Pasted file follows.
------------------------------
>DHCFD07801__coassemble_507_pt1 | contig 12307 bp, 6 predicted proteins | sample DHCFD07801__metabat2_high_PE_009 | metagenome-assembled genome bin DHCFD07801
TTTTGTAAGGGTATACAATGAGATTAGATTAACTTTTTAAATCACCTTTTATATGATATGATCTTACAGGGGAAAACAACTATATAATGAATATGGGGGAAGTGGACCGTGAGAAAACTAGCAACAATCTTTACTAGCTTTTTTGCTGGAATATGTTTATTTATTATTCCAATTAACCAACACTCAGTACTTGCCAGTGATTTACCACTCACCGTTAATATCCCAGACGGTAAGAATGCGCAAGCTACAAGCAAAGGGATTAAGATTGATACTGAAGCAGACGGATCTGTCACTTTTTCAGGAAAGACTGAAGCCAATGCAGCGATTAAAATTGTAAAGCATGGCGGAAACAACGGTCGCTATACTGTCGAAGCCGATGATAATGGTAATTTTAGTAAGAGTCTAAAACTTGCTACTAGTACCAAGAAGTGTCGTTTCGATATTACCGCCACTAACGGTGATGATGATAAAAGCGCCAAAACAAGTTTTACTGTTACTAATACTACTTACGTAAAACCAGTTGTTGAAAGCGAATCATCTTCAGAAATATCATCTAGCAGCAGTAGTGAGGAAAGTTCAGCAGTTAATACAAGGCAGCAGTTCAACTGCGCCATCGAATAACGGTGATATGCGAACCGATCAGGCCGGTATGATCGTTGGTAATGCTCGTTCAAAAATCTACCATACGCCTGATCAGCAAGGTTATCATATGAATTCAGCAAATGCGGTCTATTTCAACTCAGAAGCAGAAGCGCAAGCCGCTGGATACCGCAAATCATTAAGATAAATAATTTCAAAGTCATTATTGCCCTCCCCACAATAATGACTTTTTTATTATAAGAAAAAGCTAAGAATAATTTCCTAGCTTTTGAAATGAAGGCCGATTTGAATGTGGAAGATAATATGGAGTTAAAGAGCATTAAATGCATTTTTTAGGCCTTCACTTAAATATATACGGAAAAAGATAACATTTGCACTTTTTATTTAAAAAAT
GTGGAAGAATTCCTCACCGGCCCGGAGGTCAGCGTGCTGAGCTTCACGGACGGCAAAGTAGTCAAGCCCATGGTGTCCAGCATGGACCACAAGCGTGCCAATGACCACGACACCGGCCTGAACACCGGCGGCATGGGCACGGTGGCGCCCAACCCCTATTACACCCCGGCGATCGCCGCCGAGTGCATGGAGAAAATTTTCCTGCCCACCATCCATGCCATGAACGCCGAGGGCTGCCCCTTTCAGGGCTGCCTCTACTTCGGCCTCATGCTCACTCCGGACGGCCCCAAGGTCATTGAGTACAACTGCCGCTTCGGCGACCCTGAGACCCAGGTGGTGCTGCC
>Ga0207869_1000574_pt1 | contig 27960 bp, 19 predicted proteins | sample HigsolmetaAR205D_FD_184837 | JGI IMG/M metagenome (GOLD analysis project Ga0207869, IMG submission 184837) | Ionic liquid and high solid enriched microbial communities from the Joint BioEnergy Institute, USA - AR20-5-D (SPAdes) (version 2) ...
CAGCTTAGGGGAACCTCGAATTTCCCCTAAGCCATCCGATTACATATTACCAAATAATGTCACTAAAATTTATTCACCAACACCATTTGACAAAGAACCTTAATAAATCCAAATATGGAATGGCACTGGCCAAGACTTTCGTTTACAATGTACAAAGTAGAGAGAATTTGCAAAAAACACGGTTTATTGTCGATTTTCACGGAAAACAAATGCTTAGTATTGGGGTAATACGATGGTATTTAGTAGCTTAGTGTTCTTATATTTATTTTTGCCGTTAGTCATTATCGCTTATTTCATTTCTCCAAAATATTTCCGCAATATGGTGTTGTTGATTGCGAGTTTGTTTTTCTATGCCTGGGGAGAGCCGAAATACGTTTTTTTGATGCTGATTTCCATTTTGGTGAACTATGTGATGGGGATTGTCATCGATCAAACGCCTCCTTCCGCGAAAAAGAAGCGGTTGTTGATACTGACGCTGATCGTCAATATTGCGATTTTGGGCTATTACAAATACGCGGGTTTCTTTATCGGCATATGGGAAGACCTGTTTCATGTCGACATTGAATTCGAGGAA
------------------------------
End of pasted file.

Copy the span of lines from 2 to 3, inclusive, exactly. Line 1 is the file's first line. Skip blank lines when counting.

TTTTGTAAGGGTATACAATGAGATTAGATTAACTTTTTAAATCACCTTTTATATGATATGATCTTACAGGGGAAAACAACTATATAATGAATATGGGGGAAGTGGACCGTGAGAAAACTAGCAACAATCTTTACTAGCTTTTTTGCTGGAATATGTTTATTTATTATTCCAATTAACCAACACTCAGTACTTGCCAGTGATTTACCACTCACCGTTAATATCCCAGACGGTAAGAATGCGCAAGCTACAAGCAAAGGGATTAAGATTGATACTGAAGCAGACGGATCTGTCACTTTTTCAGGAAAGACTGAAGCCAATGCAGCGATTAAAATTGTAAAGCATGGCGGAAACAACGGTCGCTATACTGTCGAAGCCGATGATAATGGTAATTTTAGTAAGAGTCTAAAACTTGCTACTAGTACCAAGAAGTGTCGTTTCGATATTACCGCCACTAACGGTGATGATGATAAAAGCGCCAAAACAAGTTTTACTGTTACTAATACTACTTACGTAAAACCAGTTGTTGAAAGCGAATCATCTTCAGAAATATCATCTAGCAGCAGTAGTGAGGAAAGTTCAGCAGTTAATACAAGGCAGCAGTTCAACTGCGCCATCGAATAACGGTGATATGCGAACCGATCAGGCCGGTATGATCGTTGGTAATGCTCGTTCAAAAATCTACCATACGCCTGATCAGCAAGGTTATCATATGAATTCAGCAAATGCGGTCTATTTCAACTCAGAAGCAGAAGCGCAAGCCGCTGGATACCGCAAATCATTAAGATAAATAATTTCAAAGTCATTATTGCCCTCCCCACAATAATGACTTTTTTATTATAAGAAAAAGCTAAGAATAATTTCCTAGCTTTTGAAATGAAGGCCGATTTGAATGTGGAAGATAATATGGAGTTAAAGAGCATTAAATGCATTTTTTAGGCCTTCACTTAAATATATACGGAAAAAGATAACATTTGCACTTTTTATTTAAAAAAT
GTGGAAGAATTCCTCACCGGCCCGGAGGTCAGCGTGCTGAGCTTCACGGACGGCAAAGTAGTCAAGCCCATGGTGTCCAGCATGGACCACAAGCGTGCCAATGACCACGACACCGGCCTGAACACCGGCGGCATGGGCACGGTGGCGCCCAACCCCTATTACACCCCGGCGATCGCCGCCGAGTGCATGGAGAAAATTTTCCTGCCCACCATCCATGCCATGAACGCCGAGGGCTGCCCCTTTCAGGGCTGCCTCTACTTCGGCCTCATGCTCACTCCGGACGGCCCCAAGGTCATTGAGTACAACTGCCGCTTCGGCGACCCTGAGACCCAGGTGGTGCTGCC